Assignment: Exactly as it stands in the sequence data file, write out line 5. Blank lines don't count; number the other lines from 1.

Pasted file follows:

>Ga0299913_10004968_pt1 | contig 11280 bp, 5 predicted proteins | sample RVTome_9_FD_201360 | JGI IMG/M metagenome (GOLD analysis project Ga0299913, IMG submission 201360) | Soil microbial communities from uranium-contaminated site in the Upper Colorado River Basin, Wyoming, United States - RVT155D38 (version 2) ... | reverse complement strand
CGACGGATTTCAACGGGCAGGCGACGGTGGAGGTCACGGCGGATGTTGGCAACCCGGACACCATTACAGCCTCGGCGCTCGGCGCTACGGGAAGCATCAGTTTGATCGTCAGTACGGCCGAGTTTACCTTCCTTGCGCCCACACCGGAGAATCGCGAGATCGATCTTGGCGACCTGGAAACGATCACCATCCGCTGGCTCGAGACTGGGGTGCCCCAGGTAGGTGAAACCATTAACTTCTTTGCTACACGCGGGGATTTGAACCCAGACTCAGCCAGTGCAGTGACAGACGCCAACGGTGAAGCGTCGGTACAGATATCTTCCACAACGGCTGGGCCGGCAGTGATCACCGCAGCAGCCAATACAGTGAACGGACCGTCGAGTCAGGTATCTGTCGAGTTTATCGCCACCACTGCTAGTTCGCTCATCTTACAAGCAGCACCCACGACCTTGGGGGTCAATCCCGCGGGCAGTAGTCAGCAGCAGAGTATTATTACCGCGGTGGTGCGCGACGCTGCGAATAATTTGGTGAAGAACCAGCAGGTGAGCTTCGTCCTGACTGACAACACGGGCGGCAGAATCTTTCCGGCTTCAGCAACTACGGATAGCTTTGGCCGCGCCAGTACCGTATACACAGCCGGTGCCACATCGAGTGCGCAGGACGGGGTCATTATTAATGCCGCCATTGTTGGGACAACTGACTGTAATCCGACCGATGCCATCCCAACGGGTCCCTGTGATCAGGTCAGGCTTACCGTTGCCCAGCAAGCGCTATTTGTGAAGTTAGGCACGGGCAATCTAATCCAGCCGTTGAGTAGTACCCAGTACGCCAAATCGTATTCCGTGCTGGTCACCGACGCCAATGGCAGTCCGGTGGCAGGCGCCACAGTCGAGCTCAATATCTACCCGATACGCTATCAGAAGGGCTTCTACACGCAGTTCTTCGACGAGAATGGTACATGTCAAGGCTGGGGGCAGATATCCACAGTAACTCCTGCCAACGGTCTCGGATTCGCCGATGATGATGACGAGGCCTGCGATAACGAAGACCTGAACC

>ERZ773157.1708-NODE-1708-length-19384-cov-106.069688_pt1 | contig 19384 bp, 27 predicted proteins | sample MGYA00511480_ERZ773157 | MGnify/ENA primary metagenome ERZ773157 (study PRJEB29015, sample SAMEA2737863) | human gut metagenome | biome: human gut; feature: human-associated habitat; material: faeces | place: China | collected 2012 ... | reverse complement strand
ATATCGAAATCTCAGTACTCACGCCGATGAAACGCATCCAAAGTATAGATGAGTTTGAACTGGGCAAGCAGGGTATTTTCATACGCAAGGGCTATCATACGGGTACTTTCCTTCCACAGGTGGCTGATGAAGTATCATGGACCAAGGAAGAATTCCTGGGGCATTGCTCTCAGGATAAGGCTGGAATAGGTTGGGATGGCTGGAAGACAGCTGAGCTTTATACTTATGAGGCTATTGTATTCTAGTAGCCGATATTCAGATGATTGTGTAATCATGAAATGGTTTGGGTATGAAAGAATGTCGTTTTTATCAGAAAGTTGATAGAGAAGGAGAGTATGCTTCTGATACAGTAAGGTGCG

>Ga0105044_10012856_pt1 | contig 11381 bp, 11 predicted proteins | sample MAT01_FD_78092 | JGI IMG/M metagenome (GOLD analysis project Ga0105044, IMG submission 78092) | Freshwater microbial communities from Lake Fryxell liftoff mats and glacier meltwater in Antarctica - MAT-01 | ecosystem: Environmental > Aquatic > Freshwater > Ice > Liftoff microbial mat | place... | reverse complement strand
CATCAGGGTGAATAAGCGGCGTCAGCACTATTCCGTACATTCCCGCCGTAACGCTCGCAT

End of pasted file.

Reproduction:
>Ga0105044_10012856_pt1 | contig 11381 bp, 11 predicted proteins | sample MAT01_FD_78092 | JGI IMG/M metagenome (GOLD analysis project Ga0105044, IMG submission 78092) | Freshwater microbial communities from Lake Fryxell liftoff mats and glacier meltwater in Antarctica - MAT-01 | ecosystem: Environmental > Aquatic > Freshwater > Ice > Liftoff microbial mat | place... | reverse complement strand